Most recently, again by chance, a piece of discarded black bin bag has entered centre stage in his latest series of paintings. There are seven in all. It is still all about process and materials and the numbers are ever present, like characters in a play, part of a darkly present chorus, sounding only when necessary but always to great effect. Crane works fast. He has to since the cement starts to go off very quickly once he has trowelled it onto the support, accident is an important element. The combination of speed and chance, “forces me into the moment, I am not thinking about anything else, it really focuses the attention”. Andrew Crane moved from the soft South to the ruggedness of Northumberland three years ago and he has become increasingly influenced by the wild and beautiful landscape on his doorstep. He wakes everyday to spectacular views across the fields; he can just see the top of Hadrian’s Wall from his window. The weather is stark and windy and he is often to be found up on the leaky roof of the shed, which serves as a studio, making repairs.
Ocean Perk – oil on canvas, 36 x 48 inches (92 x 122 cm)
There is a spiritual element to Crane’s work. His interests in dowsing, meditation and mathematics filter into his work. He reads widely across philosophy and religion picking ideas from sources as diverse as the Gospel of Thomas, the lyrics of Bob Dylan and Zen Buddhism. The bust of a Buddha accompanied by colour strips inspired by a Tibetan thangka which hangs on his studio wall has appeared in some paintings. In others, ‘Happy in my madness’ he plays with the meanings of numbers and words like four and fou, and juxtaposes scribbled charcoal marks with carefully hand-painted type traced from computer printouts. In ‘Phi (Approx)’ the proportions of the golden mean, seen in plants like passionflowers, become a structure for its numerical equivalent. Crane’s philosophical approach allows him to detach himself from the process and observe. “When the mind is still, without past or future, this is the place of true creativity”.
89-8 – oil and water-based paint on canvas, 40 x 50 inches (102 x 157 cm)
©Fiona Robinson 2005-2012
Andrew Crane’s next exhibition, ‘Two and a half dimensions’, will be at the Kihle Gallery, Horten, Norway – March 2nd to 25th, 2012
This Text is an updated version of an essay published in Fifty Wessex Artists by Fiona Robinson, published by Evolver Books, 2006.
Standing in Gerry Dudgeon’s remote studio the overwhelming sound is of birdsong. The walls are lined with paintings in his very distinctive palette. Terracottas, pinks and oranges sum up the pulsating heat rising off the deserts of Morocco.
Moroccan Hinterland. Acrylic, 76 x 86cm
Vibrant blues: ultramarine, cerulean and cobalt, suggest the cool underwater world which he encounters snorkelling off the coasts of the Greek islands and subtle muted hues express the cool landscapes of West Dorset where he has lived and worked for twenty five years.
West Dorset Snowfields. Acrylic, 51 x 61 cm
Down in the Valley. Pencil, 60 x 84 cm
The view from the studio double door is magnificent. Straight ahead, across lush fields, rounded hills cut into the sky and to the side the fringes of an ancient wood are undoubtedly the source of all the birdsong. Dudgeon loves this countryside and walks it endlessly, stopping frequently to make small drawings of his impressions in landscape-format spiral bound sketchbooks. His studio drawings are not topographical, they are “an amalgam of different sensations”, a record of his impressions of a place and the emotions it evokes. However he is a wanderer at heart and much as he finds Dorset entrancing the adventurer in him searches out the edgier more inhospitable landscapes of places like Morocco and India. As a student he hitched across the Alps into Italy in freezing December weather. He wandered the dark forests of Bavaria and encountered excessively decorated rococo churches. Now he travels to Morocco and Greece regularly and he made several trips to India in the 1990s. Attracted to North Africa by the exoticism of Matisse’s Moroccan paintings he researched Berber culture and delved into the complex history of the area. His repeated visits have developed in him a deep passion for the land and its people. His drawing of the stone vats of the leather Tannery in Fez, an aerial view of great pots of colour, carries the poignant undertones of his knowledge, that these workers will die young because of the caustic chemicals in the dyes.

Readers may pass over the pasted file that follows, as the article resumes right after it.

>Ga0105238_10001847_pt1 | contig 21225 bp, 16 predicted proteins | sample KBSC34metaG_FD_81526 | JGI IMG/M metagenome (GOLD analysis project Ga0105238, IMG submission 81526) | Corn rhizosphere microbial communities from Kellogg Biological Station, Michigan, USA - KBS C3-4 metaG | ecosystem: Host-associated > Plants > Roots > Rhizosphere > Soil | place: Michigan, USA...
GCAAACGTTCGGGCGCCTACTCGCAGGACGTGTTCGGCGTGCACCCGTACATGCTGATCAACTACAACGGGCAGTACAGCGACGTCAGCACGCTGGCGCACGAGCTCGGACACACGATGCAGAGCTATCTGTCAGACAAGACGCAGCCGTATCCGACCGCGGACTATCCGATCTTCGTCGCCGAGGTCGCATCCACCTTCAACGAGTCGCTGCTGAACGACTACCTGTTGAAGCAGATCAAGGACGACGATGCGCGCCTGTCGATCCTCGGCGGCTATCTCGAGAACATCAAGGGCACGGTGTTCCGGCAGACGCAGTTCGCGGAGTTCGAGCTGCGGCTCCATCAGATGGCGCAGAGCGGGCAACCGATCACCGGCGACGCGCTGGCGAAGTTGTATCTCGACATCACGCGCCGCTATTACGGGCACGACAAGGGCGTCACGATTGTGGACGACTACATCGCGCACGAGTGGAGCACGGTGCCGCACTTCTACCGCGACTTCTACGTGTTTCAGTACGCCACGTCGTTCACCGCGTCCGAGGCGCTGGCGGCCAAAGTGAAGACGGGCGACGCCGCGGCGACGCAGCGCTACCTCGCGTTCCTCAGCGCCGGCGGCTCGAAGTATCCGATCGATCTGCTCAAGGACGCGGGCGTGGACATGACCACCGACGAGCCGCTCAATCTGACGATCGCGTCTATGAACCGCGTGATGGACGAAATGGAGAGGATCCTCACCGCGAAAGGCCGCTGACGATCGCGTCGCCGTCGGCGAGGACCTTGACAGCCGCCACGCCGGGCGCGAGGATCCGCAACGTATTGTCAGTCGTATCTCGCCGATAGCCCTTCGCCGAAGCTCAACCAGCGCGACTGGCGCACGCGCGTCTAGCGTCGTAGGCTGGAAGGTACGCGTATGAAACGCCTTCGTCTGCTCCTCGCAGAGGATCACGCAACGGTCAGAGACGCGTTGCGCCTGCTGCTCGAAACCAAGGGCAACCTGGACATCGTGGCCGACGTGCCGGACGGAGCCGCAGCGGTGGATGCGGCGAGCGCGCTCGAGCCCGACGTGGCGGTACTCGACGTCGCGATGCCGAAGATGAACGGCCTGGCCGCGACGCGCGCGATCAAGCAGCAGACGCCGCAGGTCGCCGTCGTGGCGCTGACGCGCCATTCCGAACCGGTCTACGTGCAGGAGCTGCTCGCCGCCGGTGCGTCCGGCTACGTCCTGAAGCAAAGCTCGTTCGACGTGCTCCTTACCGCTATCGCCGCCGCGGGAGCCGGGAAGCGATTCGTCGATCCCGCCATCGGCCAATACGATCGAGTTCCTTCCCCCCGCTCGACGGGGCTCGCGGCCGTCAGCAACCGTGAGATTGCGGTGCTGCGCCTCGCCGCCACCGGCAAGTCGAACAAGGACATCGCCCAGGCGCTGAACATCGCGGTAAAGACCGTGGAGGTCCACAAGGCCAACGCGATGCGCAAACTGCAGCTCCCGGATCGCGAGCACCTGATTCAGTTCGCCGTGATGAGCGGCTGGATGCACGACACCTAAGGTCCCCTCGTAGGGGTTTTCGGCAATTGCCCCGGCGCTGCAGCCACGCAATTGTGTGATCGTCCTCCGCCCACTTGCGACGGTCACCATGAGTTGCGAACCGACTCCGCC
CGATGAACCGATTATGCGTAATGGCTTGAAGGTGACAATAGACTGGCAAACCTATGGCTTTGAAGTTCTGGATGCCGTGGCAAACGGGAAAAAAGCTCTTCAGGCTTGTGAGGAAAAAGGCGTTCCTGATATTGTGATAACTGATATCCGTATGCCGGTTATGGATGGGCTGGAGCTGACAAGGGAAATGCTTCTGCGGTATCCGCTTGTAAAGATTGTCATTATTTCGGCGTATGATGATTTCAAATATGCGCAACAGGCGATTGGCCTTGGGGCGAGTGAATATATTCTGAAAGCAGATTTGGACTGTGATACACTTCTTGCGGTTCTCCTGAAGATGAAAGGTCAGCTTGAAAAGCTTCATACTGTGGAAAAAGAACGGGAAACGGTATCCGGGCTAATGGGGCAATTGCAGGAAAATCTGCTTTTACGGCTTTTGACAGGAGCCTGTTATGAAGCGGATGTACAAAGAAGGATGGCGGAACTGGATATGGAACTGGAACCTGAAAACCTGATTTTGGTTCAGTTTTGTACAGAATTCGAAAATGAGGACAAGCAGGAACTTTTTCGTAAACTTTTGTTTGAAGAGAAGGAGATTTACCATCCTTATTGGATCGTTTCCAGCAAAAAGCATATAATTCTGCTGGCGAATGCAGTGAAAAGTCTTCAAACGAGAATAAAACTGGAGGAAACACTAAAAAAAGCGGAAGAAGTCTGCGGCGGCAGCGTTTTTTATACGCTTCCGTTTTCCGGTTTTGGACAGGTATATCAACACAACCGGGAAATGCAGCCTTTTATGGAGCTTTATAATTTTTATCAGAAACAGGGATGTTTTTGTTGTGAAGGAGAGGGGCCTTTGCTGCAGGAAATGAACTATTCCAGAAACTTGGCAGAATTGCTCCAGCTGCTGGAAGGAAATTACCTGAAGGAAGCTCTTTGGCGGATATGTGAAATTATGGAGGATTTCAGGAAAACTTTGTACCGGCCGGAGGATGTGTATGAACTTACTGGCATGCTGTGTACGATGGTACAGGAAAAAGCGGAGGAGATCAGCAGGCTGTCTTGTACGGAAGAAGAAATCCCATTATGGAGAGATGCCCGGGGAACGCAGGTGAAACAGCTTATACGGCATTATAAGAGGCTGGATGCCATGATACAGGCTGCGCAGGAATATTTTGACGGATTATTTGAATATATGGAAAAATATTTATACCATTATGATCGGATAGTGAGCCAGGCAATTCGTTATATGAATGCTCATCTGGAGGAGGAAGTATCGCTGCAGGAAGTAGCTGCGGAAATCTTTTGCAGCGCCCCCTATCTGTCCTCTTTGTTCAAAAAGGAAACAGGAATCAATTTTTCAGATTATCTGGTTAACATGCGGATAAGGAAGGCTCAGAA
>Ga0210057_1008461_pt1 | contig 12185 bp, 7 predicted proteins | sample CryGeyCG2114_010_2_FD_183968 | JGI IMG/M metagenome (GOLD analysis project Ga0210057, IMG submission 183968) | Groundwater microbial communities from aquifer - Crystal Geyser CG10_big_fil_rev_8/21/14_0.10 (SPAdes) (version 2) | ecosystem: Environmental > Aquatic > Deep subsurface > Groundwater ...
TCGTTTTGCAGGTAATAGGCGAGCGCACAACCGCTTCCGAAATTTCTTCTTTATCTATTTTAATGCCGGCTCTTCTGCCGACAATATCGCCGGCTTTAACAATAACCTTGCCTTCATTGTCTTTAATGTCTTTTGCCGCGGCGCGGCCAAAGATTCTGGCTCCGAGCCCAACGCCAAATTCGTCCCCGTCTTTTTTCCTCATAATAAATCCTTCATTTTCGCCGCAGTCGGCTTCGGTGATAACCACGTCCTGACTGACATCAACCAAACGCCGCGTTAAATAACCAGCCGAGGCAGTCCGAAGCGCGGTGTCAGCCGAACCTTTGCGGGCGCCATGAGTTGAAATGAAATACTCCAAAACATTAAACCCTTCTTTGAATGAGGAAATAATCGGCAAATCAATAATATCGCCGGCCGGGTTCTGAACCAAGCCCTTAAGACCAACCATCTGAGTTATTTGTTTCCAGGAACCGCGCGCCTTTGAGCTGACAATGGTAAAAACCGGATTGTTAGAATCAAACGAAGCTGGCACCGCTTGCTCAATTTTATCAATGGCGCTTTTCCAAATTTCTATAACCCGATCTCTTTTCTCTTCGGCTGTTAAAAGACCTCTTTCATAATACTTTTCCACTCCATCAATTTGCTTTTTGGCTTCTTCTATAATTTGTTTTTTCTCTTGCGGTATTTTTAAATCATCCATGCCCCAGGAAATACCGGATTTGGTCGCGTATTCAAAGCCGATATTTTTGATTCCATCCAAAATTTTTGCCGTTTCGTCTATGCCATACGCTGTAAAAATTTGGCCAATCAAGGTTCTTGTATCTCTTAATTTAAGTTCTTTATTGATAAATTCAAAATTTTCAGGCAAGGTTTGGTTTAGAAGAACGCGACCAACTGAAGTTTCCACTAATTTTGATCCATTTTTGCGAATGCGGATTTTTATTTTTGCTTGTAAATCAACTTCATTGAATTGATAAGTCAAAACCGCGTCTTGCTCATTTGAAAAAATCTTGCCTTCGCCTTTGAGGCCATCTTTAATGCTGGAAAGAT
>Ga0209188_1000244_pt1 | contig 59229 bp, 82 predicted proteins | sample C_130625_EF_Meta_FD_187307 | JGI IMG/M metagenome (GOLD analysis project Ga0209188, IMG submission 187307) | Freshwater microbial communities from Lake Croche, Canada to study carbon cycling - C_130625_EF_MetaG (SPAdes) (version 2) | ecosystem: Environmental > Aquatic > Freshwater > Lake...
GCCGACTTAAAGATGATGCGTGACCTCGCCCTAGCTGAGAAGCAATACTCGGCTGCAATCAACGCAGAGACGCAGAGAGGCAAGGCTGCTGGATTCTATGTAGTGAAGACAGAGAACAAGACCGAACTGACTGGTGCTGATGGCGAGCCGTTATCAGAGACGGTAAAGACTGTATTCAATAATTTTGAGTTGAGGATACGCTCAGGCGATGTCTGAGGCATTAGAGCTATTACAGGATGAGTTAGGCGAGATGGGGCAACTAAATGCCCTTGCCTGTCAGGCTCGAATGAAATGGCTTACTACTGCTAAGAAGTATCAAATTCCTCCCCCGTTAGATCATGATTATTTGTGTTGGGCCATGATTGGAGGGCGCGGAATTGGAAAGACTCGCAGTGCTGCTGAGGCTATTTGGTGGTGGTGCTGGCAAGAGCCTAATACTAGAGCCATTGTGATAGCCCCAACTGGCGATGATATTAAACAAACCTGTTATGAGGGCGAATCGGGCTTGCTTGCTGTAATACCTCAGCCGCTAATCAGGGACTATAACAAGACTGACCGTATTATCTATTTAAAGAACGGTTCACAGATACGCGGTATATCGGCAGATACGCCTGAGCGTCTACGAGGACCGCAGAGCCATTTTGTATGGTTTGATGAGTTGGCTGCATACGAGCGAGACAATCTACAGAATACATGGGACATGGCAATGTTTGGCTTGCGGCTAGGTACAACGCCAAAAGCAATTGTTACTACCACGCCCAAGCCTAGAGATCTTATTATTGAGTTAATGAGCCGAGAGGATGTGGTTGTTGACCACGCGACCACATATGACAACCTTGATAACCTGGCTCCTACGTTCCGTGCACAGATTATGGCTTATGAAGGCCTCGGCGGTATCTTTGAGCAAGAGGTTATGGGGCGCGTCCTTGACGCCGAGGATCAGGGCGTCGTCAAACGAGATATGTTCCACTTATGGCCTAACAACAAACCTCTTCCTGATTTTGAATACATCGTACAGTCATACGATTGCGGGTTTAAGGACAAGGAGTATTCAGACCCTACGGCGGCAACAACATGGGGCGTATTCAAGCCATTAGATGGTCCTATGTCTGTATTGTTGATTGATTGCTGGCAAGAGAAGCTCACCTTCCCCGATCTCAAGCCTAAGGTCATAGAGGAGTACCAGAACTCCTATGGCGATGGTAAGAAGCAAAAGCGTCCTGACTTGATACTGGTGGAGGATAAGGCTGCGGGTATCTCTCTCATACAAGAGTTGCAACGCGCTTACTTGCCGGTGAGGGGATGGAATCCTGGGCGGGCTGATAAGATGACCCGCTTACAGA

Fez Tannery. Pencil, 25 x 19.5 cm
He finds the plateaus with their huge vistas of space, and the dramatic colour changes between river valleys and oases in the desert, extraordinarily beautiful. Fascinated by Islamic design, particularly “the way they handle geometry in ceramics and in ironwork”, he says of the Moorish vernacular architecture, “I love the way the buildings are crumbling and returning to nature because they are made of mud.”
Merzouga Mirage. Acrylic, 76 x 87 cm
Dudgeon’s work encompasses an exploration of pictorial space, form, tonal mass and line, but his investigations of these formal concerns are deeply rooted in a sense of place regardless of where he finds himself. Working exclusively in acrylic these days, “The paintings are studio based involving imagination and memory as well as perception”. The little drawings, done on location, which spill out across the pages of his sketchbooks are used as a basis, along with colour notes, for more abstract works which combine elements from different studies.
He works with graphite sticks and charcoal on cartridge, a surface that he likes because of the way that the graininess of the graphite picks up the texture of the paper. He finds that charcoal is altogether softer, complementing the hardness of the graphite and he often rubs back into the surface to reveal what is underneath the layers of drawn marks. This process of peeling back the layers in his paintings and drawings ties in with his lifelong interest in archaeology, revealing an equal concern with what is below the surface of the land and the sea, as much as what is immediately apparent.
Rockpooling. Pencil, 23 x 30 cm
The Chase. Pencil, 21 x 30 cm
A Walk in the Snow. Pencil 60 x 84 cm
© Fiona Robinson 2011
Gerry Dudgeon’s Drawings are on show in a group exhibition, Drawing: the visual representation of thought at Bridport Arts Centre, Bridport, Dorset, until 18th February 2012.